1

By system calls, I mean functions like man 2 brk, not the 0x80 interrupt.

If I understand this thread correctly, a compiled C program never DIRECTLY invokes system calls. It can only invoke library calls, which might be dynamically linked from glibc.

However, man 3 brk returns No manual entry for brk in section 3. So I guess one of the following has to happen for the brk to be executed properly:

  1. My understanding above is wrong. Programs can invoke system calls without glibc support. But how is brk linked into the program then?
  2. There is indeed a glibc wrapper for the system call brk. Then which brk is included when I #include <unistd.h>? The glibc one or the system call one? If it is the glibc one, why is it not documented in man 3? Where can I find a complete list of available library calls?
3

For most of the system calls with man pages in section 2, the man pages actually describe the C library wrappers. The exceptions are usually mentioned explicitly, like gettid that @Sergei Kurenkov refer's to in their answer:

NOTES Glibc does not provide a wrapper for this system call; call it using syscall(2).

Similarly with pivot_root (which isn't that useful for general applications), tgkill (which performs the low-level function of pthread_kill). Then there's readdir, where the actual system call is somewhat different from the library function:

DESCRIPTION This is not the function you are interested in. Look at readdir(3) for the POSIX conforming C library interface. This page documents the bare kernel system call interface, which is superseded by getdents(2).

Note that there has to be some sort of wrapper. Function calls are made using the C calling conventions, which is different from the calling convention of the kernel interface. Usual function calls are made with the call assembly instruction (or similar), kernel calls with syscall or int 0x80 (and that's not counting stuff like gettimeofday or getpid in the vdso). The compiler doesn't (need to) know which function calls map to an an actual kernel call.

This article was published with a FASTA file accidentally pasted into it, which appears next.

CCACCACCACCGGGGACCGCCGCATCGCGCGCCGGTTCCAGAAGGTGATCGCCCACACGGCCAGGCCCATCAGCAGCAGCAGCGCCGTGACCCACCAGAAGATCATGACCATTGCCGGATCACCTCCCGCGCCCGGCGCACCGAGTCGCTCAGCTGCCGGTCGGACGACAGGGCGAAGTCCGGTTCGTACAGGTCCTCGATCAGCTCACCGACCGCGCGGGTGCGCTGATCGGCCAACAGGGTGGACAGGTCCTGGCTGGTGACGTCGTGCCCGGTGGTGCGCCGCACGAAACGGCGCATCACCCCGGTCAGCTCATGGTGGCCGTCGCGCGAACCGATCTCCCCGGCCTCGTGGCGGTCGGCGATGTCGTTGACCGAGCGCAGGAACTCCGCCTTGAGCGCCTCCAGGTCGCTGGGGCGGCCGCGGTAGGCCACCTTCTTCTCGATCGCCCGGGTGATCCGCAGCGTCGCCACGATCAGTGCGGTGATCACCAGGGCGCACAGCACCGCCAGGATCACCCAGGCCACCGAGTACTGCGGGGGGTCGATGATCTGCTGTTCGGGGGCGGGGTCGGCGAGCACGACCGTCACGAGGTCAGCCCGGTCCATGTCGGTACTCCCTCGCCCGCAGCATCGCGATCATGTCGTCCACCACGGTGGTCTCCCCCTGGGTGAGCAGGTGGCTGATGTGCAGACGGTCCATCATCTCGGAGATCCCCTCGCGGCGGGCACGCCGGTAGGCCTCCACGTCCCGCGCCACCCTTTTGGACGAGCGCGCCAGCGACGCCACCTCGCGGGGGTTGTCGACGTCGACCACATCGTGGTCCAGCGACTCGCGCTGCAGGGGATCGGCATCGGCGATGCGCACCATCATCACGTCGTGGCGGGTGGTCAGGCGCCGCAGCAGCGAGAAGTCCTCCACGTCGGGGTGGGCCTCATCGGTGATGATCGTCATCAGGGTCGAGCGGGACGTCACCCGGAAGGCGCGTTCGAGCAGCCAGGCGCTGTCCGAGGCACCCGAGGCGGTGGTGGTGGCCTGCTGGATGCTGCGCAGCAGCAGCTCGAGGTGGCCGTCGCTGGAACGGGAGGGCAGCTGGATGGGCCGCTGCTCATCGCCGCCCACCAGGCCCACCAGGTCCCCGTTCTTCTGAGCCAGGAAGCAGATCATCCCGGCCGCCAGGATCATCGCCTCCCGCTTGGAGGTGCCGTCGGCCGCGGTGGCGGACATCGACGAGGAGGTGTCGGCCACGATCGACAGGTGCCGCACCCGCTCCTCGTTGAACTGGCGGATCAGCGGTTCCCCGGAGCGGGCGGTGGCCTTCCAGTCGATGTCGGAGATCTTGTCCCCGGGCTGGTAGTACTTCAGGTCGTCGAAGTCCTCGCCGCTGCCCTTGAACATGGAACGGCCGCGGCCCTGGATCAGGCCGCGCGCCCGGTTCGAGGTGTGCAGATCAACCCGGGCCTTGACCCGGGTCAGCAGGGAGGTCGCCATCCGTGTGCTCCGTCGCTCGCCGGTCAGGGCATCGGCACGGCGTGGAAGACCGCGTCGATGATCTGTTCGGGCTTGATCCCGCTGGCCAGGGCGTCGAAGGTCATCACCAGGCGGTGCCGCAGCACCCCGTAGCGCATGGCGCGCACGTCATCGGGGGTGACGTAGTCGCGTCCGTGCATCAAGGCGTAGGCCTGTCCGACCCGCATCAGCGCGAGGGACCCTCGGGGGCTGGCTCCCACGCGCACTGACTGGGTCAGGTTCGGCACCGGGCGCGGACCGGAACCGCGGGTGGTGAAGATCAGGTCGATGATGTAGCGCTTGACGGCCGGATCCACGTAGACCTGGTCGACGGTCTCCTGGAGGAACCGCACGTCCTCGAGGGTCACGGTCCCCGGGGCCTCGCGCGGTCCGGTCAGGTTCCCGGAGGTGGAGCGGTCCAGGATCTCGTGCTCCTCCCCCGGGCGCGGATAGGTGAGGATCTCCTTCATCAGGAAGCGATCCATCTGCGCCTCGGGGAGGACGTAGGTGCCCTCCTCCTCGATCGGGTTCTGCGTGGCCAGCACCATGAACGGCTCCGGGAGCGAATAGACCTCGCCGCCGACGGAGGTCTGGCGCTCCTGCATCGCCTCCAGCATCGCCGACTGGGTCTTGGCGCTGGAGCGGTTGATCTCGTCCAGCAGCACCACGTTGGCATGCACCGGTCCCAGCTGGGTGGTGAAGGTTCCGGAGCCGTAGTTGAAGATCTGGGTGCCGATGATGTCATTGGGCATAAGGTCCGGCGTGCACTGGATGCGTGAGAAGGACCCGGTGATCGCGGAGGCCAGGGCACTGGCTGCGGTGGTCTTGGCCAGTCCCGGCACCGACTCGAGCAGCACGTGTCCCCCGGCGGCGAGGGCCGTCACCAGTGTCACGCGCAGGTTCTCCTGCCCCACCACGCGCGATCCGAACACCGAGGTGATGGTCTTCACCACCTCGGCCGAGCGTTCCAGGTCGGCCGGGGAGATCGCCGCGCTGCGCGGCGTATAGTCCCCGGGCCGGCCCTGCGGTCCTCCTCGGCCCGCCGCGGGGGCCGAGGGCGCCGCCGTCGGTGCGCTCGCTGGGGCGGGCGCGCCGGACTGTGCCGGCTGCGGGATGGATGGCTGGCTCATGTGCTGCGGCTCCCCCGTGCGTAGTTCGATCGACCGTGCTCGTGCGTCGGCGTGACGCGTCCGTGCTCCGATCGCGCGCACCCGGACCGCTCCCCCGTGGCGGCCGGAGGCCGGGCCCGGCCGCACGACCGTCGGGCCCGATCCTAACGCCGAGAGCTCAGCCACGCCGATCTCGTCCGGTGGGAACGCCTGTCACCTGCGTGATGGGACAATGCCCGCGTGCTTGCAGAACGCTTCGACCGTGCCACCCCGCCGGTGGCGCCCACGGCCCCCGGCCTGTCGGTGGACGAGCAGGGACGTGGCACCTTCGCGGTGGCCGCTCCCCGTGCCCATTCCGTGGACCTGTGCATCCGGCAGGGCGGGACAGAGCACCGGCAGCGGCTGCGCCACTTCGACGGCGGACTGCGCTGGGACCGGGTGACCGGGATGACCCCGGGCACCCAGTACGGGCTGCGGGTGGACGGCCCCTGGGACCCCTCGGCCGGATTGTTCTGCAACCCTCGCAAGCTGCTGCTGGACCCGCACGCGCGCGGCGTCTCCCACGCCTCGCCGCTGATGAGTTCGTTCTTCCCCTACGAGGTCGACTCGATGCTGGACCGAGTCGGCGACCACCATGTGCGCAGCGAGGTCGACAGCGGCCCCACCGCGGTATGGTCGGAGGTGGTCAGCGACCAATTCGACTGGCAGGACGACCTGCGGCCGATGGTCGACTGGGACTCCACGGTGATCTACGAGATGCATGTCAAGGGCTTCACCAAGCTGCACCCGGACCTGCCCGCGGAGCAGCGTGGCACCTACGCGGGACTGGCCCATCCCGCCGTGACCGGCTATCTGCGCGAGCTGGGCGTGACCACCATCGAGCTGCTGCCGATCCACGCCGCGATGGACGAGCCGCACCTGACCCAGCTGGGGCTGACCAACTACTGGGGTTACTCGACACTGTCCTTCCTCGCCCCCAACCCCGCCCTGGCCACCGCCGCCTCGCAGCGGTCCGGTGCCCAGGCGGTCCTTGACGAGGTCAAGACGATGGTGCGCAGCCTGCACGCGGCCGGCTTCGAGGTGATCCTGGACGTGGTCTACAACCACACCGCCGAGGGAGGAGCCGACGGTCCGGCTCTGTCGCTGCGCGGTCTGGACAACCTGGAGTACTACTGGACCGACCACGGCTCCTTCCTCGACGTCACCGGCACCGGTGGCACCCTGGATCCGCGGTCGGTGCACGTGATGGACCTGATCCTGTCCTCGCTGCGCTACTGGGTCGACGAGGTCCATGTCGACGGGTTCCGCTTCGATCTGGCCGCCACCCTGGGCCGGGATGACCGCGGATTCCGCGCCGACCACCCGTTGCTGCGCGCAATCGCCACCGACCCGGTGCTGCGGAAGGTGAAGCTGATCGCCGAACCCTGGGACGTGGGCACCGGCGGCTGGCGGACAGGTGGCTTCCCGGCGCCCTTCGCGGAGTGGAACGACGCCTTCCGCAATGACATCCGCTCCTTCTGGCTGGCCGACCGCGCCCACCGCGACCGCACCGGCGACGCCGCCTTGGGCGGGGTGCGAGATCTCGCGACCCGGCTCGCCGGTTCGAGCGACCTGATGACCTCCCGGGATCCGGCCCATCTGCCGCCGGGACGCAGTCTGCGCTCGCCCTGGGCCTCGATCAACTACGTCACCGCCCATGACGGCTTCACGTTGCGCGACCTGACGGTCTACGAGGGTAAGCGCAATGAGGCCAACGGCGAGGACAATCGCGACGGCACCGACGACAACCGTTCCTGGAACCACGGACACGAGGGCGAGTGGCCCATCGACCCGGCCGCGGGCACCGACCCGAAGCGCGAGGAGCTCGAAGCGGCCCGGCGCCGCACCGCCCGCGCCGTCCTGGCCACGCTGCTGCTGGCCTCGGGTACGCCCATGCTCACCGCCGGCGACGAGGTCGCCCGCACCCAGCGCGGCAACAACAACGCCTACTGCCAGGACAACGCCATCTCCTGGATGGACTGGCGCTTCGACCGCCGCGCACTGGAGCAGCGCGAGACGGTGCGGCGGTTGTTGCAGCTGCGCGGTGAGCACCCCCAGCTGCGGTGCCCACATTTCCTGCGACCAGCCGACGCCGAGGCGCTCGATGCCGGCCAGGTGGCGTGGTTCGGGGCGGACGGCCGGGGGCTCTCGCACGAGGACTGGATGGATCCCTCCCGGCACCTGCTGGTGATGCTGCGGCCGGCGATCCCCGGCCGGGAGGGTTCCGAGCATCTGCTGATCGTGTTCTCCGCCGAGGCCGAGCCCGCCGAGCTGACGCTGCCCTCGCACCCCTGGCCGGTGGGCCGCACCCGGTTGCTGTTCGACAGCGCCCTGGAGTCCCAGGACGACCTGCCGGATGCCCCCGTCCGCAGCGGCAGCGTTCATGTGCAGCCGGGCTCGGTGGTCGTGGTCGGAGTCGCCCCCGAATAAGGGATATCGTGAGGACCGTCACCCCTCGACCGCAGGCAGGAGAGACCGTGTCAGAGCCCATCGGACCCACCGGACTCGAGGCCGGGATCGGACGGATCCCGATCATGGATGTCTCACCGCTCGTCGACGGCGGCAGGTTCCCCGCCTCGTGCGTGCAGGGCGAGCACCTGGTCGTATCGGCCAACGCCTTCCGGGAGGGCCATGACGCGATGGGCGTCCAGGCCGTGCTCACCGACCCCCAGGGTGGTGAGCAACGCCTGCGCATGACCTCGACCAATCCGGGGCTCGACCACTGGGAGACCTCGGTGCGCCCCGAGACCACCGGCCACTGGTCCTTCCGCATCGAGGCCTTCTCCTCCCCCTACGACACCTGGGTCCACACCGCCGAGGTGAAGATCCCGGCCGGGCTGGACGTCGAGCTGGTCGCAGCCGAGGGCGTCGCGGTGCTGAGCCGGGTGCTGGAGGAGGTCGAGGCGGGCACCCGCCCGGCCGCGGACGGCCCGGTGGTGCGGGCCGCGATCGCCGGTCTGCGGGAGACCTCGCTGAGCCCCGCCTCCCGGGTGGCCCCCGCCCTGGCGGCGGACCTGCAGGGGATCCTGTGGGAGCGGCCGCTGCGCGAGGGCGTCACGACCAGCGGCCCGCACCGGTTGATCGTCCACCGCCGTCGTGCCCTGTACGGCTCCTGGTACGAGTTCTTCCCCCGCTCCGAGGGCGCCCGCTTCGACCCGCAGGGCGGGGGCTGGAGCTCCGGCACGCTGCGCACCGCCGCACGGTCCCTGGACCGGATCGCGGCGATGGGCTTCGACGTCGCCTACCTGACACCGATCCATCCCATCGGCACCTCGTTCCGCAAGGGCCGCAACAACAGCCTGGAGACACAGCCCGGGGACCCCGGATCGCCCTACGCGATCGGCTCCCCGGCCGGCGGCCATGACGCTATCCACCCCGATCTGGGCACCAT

Even with the "usual" system calls, the C library wrapper acts slightly differently from the bare system call: The system calls return the error codes as varying negative values (if you look at the Linux kernel code, you'll see a lot of returns like return -EPERM;). The C library wrapper turns all such return values to -1, and moves the actual error code to errno.

2

a compiled C program never DIRECTLY invokes system calls.

it is not true. Take a gettid as an example: http://man7.org/linux/man-pages/man2/gettid.2.html. It does not have a wrapper so you need in your program write something like (from man: Glibc does not provide a wrapper for this system call; call it using syscall(2).):

#ifndef WIN32

#include <linux/unistd.h>
#include <sys/syscall.h>
#include <unistd.h>
int thread_gettid(void) {
    return static_cast<int>(syscall(SYS_gettid));
}
#else
int thread_gettid(void) {
    return GetCurrentThreadId();
}
#endif

My understanding above is wrong. Programs can invoke system calls without glibc support.

Indeed, it can. It uses syscall: http://man7.org/linux/man-pages/man2/syscall.2.html.

But how is brk linked into the program then?

Seems like brk has got indeed a wrapper in glibc, since there is this line in the man:

The return value described above for brk() is the behavior provided 
by the glibc wrapper function for the Linux brk() system call.

If it is the glibc one, why is it not documented in man 3

I think it is because there is malloc for memory allocations that has to be used:

Avoid using brk() and sbrk(): the malloc(3) memory allocation package is the portable and comfortable way of allocating memory.

  • Though it might not be hard to argue that even using syscall does involve glibc support, even the manual page says that "syscall() is a small library function that invokes the system call whose assembly language interface has the specified number ..." – ilkkachu Jun 15 '17 at 11:17

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